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Hilliard Sunflower Field Opens to Raise Funds for Refugees

Sunflower field

The City of Hilliard has grown its first sunflower field with a goal of creating a beautiful environment that will honor and raise money for international refugees.

Visit the blooming sunflower field on Scioto Darby Road, west of Municipal Park, through Sept. 18.

Cut-your-own (don’t forget scissors), wander through a sunflower trail, or take photos using the backdrop. In return, visitors are asked to consider donating to the non-profit agency US Together.

With the help of residents, the City planted a 4-and-a-half acre field of sunflowers in May. The project was created to bring awareness about and raise funds to support international refugees from all countries. 

“We wanted to provide a serene environment to honor refugees that would also bring joy and happiness to the Hilliard community,” said City of Hilliard Recreation and Parks Department Deputy Director Erin Duffee.

Donations can be made at the Community Center and the Senior Center (3800 Veterans Memorial Drive) weekdays from 8 a.m. to 5 p.m. (credit cards or checks) or by donating directly on WebTrac’s “Planting Seeds of Love” donors page (credit cards only). A QR code to donate can also be found on a sign at the field.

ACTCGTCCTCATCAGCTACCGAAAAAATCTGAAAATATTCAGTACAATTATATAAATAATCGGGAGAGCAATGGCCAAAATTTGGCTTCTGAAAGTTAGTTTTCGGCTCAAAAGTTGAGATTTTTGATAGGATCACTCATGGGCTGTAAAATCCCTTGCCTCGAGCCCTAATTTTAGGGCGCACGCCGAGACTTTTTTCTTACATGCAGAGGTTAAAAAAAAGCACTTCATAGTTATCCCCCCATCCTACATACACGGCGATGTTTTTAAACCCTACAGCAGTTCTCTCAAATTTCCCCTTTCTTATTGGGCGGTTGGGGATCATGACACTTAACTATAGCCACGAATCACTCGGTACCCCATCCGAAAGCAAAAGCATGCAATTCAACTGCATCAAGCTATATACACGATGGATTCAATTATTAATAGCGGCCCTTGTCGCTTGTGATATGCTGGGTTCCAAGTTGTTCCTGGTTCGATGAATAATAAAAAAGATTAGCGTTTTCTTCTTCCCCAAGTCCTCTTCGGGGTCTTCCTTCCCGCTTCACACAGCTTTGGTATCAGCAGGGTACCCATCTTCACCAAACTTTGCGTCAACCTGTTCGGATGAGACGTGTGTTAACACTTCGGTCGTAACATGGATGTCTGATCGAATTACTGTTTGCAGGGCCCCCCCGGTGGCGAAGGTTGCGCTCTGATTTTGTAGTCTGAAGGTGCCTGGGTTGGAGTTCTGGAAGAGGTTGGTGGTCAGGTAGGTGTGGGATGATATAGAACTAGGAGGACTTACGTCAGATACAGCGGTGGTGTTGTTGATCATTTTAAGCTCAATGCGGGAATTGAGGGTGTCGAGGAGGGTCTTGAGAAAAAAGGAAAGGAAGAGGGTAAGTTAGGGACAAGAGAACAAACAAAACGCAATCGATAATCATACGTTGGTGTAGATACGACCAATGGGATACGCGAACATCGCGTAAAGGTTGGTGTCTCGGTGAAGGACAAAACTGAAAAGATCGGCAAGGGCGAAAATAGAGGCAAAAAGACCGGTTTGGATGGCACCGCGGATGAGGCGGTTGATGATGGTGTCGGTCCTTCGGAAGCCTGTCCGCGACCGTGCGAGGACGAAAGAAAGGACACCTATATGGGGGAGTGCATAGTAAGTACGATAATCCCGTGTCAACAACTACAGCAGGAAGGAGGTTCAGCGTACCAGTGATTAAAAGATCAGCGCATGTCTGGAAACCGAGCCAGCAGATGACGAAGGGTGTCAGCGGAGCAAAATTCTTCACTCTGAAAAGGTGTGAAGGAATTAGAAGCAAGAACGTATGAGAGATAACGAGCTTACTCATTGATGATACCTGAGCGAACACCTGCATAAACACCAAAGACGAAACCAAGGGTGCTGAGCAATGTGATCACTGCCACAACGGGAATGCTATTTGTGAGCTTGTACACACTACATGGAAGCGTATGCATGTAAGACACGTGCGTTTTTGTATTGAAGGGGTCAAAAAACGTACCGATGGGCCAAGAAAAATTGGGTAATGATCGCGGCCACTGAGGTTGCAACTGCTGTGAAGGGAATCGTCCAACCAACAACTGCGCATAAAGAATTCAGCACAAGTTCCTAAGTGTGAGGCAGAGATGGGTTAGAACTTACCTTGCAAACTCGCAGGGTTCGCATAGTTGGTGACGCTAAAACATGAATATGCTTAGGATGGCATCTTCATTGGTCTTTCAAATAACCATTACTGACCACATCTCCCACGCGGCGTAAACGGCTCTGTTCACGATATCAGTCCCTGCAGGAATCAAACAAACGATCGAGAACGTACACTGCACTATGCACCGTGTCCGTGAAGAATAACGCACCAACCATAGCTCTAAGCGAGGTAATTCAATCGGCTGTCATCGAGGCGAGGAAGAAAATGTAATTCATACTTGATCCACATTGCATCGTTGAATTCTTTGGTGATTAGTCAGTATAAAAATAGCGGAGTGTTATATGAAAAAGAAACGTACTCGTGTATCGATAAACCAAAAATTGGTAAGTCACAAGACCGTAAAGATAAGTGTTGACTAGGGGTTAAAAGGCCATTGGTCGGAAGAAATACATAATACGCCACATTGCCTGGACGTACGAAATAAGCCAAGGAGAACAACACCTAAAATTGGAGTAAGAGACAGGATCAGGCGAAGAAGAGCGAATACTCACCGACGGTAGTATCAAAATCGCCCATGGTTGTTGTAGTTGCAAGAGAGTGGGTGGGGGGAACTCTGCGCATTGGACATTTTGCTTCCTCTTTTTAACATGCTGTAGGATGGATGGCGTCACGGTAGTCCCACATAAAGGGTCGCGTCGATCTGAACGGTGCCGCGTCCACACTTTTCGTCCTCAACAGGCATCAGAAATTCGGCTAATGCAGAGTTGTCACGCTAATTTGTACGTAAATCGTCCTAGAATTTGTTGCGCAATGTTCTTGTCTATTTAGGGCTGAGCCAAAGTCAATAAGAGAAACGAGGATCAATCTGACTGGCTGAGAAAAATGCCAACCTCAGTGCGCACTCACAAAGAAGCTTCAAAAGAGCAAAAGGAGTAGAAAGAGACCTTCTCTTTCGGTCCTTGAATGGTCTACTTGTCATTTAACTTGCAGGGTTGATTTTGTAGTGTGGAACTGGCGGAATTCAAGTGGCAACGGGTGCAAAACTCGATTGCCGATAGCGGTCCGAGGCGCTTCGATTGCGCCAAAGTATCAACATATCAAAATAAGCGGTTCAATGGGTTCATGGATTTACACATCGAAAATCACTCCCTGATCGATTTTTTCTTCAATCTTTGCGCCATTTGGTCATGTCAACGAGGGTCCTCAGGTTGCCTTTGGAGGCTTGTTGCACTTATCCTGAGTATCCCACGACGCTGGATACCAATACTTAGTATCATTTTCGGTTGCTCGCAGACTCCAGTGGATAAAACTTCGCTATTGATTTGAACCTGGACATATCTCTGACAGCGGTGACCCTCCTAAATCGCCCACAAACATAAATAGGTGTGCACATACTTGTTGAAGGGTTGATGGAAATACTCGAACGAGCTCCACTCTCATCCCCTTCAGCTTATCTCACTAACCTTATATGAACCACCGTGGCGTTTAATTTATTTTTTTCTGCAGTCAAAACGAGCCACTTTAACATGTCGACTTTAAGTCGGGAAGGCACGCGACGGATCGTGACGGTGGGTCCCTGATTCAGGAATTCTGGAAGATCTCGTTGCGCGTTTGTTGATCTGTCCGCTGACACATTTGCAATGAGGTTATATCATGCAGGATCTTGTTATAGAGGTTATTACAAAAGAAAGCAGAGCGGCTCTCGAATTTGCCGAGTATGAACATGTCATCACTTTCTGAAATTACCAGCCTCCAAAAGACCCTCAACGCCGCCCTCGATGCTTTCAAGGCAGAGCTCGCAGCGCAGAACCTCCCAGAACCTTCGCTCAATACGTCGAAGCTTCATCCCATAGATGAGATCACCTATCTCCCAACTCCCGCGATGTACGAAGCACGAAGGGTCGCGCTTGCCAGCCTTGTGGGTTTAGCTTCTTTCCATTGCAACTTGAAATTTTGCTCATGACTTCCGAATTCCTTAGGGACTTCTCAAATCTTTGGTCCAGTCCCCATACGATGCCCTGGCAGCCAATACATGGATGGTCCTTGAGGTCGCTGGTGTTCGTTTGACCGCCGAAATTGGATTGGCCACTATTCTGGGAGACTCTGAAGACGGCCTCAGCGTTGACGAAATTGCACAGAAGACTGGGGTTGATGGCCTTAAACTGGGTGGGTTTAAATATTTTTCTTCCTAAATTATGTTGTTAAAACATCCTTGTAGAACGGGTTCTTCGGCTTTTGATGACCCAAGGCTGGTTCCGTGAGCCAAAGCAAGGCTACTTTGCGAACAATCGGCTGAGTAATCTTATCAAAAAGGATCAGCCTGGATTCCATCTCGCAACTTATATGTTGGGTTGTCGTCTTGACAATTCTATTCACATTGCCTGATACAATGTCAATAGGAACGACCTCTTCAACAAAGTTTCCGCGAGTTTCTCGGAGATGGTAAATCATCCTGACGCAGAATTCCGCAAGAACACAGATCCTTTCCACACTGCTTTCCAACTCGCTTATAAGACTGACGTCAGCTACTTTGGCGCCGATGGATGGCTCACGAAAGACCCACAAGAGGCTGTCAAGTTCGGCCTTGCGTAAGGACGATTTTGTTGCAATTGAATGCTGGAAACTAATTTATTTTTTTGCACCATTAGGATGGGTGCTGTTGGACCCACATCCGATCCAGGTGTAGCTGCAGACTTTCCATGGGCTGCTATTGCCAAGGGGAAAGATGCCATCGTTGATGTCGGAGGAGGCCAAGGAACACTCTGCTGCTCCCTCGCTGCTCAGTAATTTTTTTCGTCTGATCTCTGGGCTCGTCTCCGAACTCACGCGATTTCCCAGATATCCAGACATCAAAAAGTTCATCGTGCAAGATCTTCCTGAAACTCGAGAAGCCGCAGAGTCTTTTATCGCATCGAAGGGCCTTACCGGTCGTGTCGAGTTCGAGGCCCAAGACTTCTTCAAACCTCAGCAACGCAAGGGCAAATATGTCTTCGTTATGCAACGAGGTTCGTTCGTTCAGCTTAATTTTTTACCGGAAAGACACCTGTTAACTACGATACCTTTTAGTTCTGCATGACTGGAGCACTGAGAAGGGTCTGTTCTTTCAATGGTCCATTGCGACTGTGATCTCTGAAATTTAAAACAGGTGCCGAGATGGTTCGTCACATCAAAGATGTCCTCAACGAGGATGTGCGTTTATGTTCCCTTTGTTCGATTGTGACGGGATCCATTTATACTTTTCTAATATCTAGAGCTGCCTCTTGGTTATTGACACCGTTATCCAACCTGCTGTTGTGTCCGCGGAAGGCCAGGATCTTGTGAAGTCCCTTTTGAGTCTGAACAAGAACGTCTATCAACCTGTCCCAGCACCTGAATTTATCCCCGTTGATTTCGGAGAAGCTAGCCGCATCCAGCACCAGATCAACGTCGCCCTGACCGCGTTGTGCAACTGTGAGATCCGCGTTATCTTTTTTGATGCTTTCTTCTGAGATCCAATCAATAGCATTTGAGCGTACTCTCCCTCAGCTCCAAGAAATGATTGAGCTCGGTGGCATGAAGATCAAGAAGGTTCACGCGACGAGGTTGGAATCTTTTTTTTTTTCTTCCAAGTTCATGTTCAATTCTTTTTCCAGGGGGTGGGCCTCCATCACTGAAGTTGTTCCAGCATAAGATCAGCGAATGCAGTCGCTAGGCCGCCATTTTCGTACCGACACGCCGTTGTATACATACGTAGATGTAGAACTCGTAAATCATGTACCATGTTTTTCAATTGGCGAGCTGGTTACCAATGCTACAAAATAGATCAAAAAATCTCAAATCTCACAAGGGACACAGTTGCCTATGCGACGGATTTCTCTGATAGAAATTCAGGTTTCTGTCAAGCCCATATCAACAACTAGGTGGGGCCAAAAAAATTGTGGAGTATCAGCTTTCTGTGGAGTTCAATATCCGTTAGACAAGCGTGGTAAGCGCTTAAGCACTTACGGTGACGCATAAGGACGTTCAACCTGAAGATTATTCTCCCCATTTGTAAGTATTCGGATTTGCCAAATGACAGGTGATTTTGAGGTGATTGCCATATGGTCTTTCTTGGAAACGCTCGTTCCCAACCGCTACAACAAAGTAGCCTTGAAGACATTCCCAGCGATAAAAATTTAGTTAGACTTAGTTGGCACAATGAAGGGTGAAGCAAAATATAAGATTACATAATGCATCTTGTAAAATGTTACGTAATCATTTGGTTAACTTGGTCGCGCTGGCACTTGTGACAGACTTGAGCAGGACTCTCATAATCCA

In addition to serving as the City of Hilliard’s official flower, sunflowers are the national flower of Ukraine, making them the perfect fit for this initiative.

City of Hilliard Forester Andy Beare took the lead on planting the sunflowers.

“Once the growing season is complete, we plan to let birds eat the sunflowers for about 10 days and then plow the field to make compost,” Beare said.

Guests are encouraged to help spread the word by checking in at the field or tagging the City in photos on social media.

The sunflower field is open now through Sept. 18. Visitors should park across the street at Latham Park (4125 Cosgray Road) or in the lot near the west entrance of Roger A. Reynolds Municipal Park (3800 Veterans Memorial Drive). Please cross Scioto Darby Road safely at a crosswalk.

“This was our first attempt at being sunflower farmers. The flowers aren’t as tall as we envisioned, but we learned a lot through this process,” Duffee said. “Everybody is welcome to come and enjoy them.”


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